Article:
Microcellular injection molding of in-situ modified Poly(Ethylene Terephthalate) with supercritical nitrogen
The microcellular injection molding (commercially known as MuCell) of in-situ polymerization-modified PET (m-PET) was performed using supercritical nitrogen as the physical blowing agent. Based on design of experiment (DOE) matrices, the influence of operating conditions on mechanical properties of molded samples were studied systematically for two kinds of m-PETs, namely, n-m-PET and m-m-PET synthesized using pentaerythritol (PENTA) and pyromellitic dianhydride (PMDA) as modifying monomers, respectively. The optimal conditions for injection molding were obtained by analyzing the signal-to-noise (S/N) ratio of the tensile strength of the molded samples. The specific mechanical properties, especially the impact strength, of the microcellular samples under these conditions increased significantly. Scanning electron microscope (SEM) analyses showed a uniform cell structure in the molded specimens with an average cell size of around 35 ?m. The m-m-PET modified with PMDA generated a slightly finer cell structure and a higher cell density than the n-m-PET.
Equipment and Material Considerations for Microcellular Foaming
Microcellular foaming processes are now proven technologies and integral part of the “mainstream” in polymer conversion operations. The present paper is a joint effort between two companies (Dow and Mucell) to address key aspects necessary to achieve a more efficient use of materials and resources via physical foaming. The paper reviews in detail all aspects that influence performance, paying special attention to the synergies that arise between hardware and material selection. A comparison of performance between chemical and physical blowing is analyzed, highlighting the advantages of microcellular foaming.
High Temperature Aesthetic Grade Liquid Crystal Polymers for Consumer Applications: Not Just For Connectors Anymore
For many years the use of high flowing engineered resins, such as Liquid Crystal Polymer (LCP), have been used for very detailed and intricate parts in the electronics and connector industries where function and performance far outweigh any need for coloristic attributes. Today we find the uses of such resins extending out to more visible consumer products that need the performance and functionality of the LCP with the additional demand of excellent aesthetics. This paper looks to show where the coloring of LCP and the producing of aesthetically pleasing parts has brought LCP’s from behind the scenes to center stage for the consumer products industry.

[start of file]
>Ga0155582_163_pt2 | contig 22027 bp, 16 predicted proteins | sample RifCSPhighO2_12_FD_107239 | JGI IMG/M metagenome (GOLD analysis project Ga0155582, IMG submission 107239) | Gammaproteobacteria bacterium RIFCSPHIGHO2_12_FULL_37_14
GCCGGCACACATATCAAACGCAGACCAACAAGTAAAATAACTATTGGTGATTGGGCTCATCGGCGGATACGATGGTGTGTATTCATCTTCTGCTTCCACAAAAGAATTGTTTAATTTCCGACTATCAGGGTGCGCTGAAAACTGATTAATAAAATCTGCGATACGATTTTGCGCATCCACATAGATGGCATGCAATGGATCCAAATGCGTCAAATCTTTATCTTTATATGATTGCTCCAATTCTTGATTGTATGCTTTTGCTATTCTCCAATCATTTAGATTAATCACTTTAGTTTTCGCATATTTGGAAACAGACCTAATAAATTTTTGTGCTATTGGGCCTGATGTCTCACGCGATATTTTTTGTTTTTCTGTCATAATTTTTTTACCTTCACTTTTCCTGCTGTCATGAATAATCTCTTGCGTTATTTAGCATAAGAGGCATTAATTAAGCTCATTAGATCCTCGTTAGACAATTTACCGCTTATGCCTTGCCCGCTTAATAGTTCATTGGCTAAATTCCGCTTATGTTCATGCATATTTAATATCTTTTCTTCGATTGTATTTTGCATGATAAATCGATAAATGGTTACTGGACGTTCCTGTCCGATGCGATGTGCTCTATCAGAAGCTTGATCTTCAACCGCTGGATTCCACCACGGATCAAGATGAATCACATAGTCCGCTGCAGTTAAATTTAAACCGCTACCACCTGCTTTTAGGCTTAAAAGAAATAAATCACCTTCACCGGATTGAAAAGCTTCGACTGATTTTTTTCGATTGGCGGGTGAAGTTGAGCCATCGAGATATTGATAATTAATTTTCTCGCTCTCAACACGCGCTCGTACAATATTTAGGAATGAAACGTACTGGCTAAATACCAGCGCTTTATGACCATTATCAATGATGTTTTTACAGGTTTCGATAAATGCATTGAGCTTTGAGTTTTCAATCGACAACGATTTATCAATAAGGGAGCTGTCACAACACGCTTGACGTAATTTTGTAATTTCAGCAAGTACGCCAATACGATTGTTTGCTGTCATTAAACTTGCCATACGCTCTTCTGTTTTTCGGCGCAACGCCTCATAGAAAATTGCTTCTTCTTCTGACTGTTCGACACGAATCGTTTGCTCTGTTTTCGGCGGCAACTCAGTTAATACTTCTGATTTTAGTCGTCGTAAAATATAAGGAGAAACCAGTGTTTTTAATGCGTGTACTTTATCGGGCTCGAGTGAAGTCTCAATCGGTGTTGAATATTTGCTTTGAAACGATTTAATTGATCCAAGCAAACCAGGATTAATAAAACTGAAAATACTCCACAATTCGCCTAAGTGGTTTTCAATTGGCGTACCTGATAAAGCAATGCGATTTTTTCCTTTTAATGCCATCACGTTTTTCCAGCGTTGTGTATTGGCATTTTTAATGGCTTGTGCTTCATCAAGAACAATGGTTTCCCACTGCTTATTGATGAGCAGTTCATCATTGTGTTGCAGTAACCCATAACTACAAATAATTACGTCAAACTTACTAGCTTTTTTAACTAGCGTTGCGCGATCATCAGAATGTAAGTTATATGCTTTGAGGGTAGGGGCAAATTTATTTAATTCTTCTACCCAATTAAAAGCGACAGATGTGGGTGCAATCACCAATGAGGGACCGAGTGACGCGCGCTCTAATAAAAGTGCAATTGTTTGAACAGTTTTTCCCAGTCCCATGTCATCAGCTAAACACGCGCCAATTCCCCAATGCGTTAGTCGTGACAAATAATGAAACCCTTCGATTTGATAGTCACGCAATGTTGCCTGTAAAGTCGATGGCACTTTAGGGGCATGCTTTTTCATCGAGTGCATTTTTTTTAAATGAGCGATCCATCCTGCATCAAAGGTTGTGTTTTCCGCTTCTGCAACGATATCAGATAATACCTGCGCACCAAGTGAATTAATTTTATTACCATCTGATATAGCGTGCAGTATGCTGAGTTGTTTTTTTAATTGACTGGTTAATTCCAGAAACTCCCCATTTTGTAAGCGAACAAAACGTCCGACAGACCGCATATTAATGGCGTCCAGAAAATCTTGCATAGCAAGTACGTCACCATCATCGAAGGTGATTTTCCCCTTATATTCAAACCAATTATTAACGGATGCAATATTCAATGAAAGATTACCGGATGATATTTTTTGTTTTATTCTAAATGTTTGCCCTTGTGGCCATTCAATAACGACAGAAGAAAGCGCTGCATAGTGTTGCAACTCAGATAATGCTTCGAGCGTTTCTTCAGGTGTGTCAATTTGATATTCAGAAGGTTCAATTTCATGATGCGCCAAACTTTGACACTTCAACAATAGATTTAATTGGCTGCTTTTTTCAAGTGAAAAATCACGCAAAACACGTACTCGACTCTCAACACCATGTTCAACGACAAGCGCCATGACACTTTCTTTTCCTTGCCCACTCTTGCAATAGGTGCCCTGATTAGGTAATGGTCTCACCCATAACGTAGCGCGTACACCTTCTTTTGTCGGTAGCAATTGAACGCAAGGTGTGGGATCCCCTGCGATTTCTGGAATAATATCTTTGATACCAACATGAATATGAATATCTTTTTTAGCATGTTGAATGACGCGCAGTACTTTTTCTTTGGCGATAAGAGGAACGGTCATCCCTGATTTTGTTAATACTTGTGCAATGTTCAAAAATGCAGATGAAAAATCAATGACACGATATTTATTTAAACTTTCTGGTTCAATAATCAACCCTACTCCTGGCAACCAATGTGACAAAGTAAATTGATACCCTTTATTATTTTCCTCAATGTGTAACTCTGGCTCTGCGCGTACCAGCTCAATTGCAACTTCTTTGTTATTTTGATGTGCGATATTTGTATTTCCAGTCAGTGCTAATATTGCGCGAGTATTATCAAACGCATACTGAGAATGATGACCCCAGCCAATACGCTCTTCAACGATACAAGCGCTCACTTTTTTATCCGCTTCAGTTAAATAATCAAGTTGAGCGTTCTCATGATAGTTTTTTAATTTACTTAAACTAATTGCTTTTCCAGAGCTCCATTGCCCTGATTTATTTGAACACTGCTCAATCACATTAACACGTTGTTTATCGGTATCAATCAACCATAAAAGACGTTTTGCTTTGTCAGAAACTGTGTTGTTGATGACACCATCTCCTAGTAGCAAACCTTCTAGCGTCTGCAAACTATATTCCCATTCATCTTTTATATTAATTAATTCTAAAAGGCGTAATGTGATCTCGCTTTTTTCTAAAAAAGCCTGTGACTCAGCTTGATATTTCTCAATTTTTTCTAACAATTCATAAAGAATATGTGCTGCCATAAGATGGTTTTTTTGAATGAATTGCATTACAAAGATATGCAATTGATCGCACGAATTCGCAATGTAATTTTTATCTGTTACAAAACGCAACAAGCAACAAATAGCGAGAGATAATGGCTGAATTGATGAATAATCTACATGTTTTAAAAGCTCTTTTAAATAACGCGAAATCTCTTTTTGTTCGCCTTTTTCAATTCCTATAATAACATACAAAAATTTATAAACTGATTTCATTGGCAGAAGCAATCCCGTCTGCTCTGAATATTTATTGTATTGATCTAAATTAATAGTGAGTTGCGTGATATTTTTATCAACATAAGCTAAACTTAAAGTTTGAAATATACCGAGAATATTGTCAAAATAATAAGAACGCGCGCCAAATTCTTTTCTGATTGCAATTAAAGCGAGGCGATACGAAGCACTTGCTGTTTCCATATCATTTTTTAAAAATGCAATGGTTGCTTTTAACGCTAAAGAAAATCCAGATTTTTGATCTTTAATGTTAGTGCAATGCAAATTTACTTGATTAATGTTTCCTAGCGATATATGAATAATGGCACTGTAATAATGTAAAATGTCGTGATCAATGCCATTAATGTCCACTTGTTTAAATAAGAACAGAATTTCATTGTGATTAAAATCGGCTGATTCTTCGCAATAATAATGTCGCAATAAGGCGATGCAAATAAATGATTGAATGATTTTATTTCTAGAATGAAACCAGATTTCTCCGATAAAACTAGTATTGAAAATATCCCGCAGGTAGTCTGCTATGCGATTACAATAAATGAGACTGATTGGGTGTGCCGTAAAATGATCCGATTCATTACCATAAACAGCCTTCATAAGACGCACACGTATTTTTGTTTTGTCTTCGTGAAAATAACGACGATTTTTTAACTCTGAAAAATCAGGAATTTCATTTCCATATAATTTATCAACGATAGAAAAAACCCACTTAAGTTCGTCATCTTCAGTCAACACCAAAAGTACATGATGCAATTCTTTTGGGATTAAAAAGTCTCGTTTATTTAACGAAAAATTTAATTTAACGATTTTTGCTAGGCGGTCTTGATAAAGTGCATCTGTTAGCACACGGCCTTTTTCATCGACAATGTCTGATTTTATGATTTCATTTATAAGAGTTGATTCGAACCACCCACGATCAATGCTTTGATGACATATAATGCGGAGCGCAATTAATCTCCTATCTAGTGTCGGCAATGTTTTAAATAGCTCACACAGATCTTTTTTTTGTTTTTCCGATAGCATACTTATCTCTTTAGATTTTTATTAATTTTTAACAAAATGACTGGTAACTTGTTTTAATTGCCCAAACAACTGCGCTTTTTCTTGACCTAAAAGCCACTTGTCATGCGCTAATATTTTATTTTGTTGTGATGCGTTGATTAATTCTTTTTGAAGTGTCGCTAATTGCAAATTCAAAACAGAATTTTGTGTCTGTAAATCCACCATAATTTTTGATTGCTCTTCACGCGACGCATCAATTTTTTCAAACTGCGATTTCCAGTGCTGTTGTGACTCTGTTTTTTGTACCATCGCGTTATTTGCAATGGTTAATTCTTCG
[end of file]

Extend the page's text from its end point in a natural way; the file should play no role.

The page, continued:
Simulating the directionality of liquid crystalline polymers
In this paper a practical method of modeling directionality of crystals in liquid crystalline polymers (LCPs) is studied. The main components of this method represent the effects of shear on crystals, the effects of crystals on each other and the effects of movement of crystals with the flow. The implementation of this simulation is done by coding a user defined function (UDF) in ANSYS® FLUENT®. The results of the simulation are shown in two and three dimensions. The presented results show promising closeness to the physical phenomenon associated with the directionality of LCPs. The proposed method can be used as an estimation of the directionality of crystallines during the processing.
Crystallographic Analysis of Electrospun Poly(?-caprolactone) Nanofibers by 2-D Wide-angle X-ray Diffraction (2D WXRD)
The crystalline morphology of electrospun PCL nanofibers was studied. Random and aligned nanofibers were obtained by a conventional plate collector and a two-parallel-conductive-plate collector, respectively. Scanning electron microscopy (SEM) and 2D wide-angle X-ray diffraction (2D WXRD) were employed to characterize the nanofibers. The degree of crystallinity of aligned nanofibers was higher than that of randomly aligned nanofibers. The crystallites in the nanofibers were highly oriented along the nanofiber axis, as were the molecular chains. The estimated crystallite size in the nanofibers suggested that a single nanofiber was composed of dozens of nanofibrils and a nanofibril was further composed of crystallites along the nanofiber axis with an amorphous region of extended PCL molecular chains between neighboring crystallites.